2019 Crumbine Award: Serving Safety in Minneapolis

Sep 18, 2019 | Michelle Shapiro

By Gretchen Musicant, Commissioner, Minneapolis Health Department

The Minneapolis Health Department Division of Environmental Health (MEH) is the proud recipient of the 2019 Samuel J. Crumbine Consumer Protection Award for Excellence in Food Protection. MEH follows three guiding principles in its work:

  1. Protect Minneapolis’ residents and guests by preventing disease and injury,
  2. Support our businesses and our community, and
  3. Be part of a City that works through stewardship of public resources.

MEH firmly believes that supporting our businesses will lead to greater public health protection. MEH created a program that draws from each of these guiding principles to provide education and training to food businesses in the city.

Culturally Relevant Training

In response to three significant foodborne illness outbreaks that affected the City’s Latino and Somali communities in 2013, MEH developed Somali language Certified Food Protection Manager Training (CFPM) and a Latino Food Service Worker training. MEH partnered with community-based organizations to conduct focus groups on food safety and cultural norms within these two communities. The focus groups identified several cultural differences impacting critical food safety risk factors.

Somali CFPM Training: The largest need of Somali businesses was for a CFPM training provided in the Somali language. MEH partners with a Somali food safety consultant who pioneered Somali CFPM training. Because the Somali culture is orally based, the training has a verbal, hands-on learning style. Many immigrants have never taken a U.S. style standardized test, so the training includes test taking skills. Over 200 Somali food workers have taken the class.

Spanish Common Violations Trainings: Two Latino MEH health inspectors developed a Spanish language hands-on course on common food safety mistakes. This class is tailored to food workers, as opposed to CFPM training designed more for managers. Nearly 150 Spanish-speaking food workers have taken the training.

In-house Training for High Violators

MEH hires local food safety consultants to conduct hands-on, in-house training personalized to businesses with high numbers of violations. This intensive hand-on training program focuses on the violations noted in recent inspection reports such as handwashing, food flow, cooling, foodborne illness prevention, date marking, reheating, and hot holding. Since 2016, 78 businesses have participated in the training. Of those, 75% had the training conducted entirely or partially in Spanish, Somali, Lao, Vietnamese, Chinese, Korean, Egyptian Arabic, Telugu, and Bengali.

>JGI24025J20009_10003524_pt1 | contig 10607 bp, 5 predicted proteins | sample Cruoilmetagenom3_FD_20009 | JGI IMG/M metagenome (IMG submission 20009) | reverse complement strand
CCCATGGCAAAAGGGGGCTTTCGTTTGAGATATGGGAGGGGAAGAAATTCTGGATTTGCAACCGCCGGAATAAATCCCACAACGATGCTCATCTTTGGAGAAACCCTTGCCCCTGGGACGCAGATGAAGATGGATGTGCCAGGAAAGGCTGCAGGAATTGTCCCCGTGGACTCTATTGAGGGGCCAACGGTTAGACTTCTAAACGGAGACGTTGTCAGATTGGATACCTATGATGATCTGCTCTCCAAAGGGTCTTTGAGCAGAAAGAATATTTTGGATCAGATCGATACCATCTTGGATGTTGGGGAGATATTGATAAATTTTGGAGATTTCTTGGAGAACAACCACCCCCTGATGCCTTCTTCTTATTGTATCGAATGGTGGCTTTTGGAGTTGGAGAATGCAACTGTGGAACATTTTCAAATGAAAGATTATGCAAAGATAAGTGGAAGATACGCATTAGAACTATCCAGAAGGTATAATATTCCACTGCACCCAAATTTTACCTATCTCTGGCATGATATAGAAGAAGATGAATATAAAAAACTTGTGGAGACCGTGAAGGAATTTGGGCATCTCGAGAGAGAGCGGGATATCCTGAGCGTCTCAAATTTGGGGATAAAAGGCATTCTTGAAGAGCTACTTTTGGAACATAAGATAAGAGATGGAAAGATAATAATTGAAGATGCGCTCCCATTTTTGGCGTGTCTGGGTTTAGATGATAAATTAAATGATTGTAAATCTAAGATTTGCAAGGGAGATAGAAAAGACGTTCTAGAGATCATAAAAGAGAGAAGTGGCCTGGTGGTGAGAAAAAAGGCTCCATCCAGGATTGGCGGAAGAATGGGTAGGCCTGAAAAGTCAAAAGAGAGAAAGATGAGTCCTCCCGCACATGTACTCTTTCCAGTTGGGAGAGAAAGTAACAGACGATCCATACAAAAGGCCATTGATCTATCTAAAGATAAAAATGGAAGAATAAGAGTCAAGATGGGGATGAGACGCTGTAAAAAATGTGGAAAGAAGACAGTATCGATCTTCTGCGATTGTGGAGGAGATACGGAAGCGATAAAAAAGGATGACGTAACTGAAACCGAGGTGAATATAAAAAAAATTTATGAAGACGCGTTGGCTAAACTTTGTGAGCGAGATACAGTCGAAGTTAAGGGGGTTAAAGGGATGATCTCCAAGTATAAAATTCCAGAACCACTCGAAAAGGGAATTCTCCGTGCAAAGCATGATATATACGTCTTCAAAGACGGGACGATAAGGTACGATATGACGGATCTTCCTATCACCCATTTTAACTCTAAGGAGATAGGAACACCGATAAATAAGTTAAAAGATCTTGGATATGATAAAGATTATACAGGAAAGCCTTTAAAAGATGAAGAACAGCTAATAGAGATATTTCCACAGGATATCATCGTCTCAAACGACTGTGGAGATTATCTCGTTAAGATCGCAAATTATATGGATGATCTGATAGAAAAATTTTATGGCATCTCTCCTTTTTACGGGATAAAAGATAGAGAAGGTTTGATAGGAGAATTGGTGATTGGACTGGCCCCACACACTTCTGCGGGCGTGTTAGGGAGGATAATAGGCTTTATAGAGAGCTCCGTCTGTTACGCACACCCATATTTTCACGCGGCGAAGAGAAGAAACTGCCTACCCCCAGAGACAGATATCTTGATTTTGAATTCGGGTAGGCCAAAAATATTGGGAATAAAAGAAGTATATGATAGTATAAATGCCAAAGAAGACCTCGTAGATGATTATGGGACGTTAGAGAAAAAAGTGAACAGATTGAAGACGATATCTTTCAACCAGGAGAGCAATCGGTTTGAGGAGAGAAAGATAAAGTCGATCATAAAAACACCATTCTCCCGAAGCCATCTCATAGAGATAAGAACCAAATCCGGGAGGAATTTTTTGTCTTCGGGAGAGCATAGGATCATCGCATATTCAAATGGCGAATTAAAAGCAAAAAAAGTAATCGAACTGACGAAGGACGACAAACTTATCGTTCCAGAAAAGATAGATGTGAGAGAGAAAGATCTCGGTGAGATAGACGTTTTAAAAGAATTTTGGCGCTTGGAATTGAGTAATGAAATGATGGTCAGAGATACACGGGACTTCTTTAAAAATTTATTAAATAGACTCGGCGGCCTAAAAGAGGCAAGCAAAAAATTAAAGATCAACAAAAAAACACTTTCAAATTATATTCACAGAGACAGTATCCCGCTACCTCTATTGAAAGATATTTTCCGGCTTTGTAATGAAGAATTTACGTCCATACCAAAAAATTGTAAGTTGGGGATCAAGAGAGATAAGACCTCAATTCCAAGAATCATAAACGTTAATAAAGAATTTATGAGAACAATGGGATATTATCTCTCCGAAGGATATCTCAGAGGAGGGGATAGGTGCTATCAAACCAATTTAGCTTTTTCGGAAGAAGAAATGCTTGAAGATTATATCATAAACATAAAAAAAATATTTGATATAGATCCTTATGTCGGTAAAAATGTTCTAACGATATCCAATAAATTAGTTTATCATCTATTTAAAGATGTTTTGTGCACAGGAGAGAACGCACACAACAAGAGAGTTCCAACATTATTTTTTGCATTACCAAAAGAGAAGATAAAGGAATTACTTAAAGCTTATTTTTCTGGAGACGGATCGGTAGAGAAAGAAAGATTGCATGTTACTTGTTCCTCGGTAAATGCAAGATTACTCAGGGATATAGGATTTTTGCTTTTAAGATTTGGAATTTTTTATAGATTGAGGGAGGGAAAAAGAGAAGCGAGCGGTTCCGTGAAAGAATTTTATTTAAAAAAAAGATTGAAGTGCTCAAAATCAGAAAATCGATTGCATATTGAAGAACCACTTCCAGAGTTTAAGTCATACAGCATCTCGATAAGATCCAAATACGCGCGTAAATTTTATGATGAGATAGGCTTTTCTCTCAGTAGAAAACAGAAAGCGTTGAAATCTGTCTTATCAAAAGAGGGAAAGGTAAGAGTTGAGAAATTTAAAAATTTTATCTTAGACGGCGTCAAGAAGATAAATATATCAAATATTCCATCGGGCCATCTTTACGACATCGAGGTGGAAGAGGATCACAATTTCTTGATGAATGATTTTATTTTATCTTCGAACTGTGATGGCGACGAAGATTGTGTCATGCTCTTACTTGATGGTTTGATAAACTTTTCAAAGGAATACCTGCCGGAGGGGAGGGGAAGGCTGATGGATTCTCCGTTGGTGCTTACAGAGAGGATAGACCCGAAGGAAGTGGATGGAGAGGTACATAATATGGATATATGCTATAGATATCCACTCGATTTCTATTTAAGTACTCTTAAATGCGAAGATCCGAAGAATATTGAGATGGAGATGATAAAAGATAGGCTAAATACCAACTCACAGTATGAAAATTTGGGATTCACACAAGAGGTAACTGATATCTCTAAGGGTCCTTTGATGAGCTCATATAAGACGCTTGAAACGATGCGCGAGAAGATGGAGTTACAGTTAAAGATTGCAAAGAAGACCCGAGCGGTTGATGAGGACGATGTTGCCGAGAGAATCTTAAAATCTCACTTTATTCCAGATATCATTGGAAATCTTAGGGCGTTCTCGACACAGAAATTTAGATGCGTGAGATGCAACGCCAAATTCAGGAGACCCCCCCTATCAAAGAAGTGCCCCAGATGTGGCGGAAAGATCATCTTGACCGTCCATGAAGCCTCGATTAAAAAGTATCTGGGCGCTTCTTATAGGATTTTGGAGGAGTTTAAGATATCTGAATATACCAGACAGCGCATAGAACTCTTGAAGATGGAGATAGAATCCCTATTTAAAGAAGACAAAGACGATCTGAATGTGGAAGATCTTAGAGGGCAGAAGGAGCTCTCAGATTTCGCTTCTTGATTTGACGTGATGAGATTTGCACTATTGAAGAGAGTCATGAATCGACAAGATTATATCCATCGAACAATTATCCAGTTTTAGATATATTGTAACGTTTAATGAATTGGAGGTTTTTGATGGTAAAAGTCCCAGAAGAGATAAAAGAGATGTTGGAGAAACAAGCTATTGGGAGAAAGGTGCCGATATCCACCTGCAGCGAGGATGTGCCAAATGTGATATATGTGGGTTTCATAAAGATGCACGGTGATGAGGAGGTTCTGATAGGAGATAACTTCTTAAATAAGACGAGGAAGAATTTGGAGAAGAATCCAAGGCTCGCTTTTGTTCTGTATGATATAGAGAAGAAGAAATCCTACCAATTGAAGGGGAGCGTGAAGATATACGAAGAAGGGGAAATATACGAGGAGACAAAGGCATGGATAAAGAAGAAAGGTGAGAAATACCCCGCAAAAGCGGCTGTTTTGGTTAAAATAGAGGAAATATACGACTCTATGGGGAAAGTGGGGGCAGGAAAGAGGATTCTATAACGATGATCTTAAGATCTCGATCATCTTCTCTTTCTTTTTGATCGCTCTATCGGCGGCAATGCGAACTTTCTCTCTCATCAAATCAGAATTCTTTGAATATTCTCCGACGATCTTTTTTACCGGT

Additionally, MEH created resources such as temperature logs, checklists, and food safety posters in multiple languages. All materials are easily accessed on the City’s food safety webpage.

Food Defense

Intentionally contaminated food is considered a “weapon of mass destruction” by the Federal Bureau of Investigations (FBI) for its ability to negatively impact large numbers of people. MEH wove the components of food defense into all planning phases when hosting three of the biggest games in American sports: MLB All-Star Game (2014), NFL Super Bowl LII (2018) and NCAA Final Four (2019). This included assessing vulnerabilities in the plans to feed hundreds of police officers, first responders, and federal agents deployed for these events.

MEH partnered with the University of Minnesota Food Protection and Defense Institute to host intentional food contamination table top exercises for US Bank Stadium, Minneapolis Convention Center, and major music venues. Table top players included venue management, food and bar service and security; FBI; Civil Air Patrol; local fire and police; National Guard; state and local health inspectors and epidemiologists; and others.

MEH offered free food safety and defense training to large event venues and local food businesses. Additionally, free online food safety training was offered to businesses and event organizers for all their food service staff.

Specialized Processes in Chef-driven Restaurants

MEH inspectors began creating Hazard Analysis Critical Control Point (HACCP) templates and hosting HACCP plan writing and training sessions in 2014. MEH coordinated with the state to create templates for oxygen packaging, sous vide cooking, curing using sodium nitrites, cook-chill processes, fermentation, and acidification.

The templates show operators how to conduct a hazard analysis and draft a HACCP plan. Once a draft is submitted, a HACCP team member works with the business operator through plan approval. The process generally involves on-site meetings, further education, and revising the draft several times to meet concise HACCP requirements. MEH has approved approximately 120 HACCP plans.

MEH has relied on its guiding principles to develop food safety and culturally relevant training for businesses and individuals. Our work has truly been a collaborative public and private effort. Together with our partners, MEH lives our values and supports our businesses to improve public health protection.

Learn more and find free resources on the MEH food safety webpage.


About Michelle Shapiro

Michelle Shapiro was formerly a communication specialist for the Environmental Health & Disability team at NACCHO.

More posts by Michelle Shapiro

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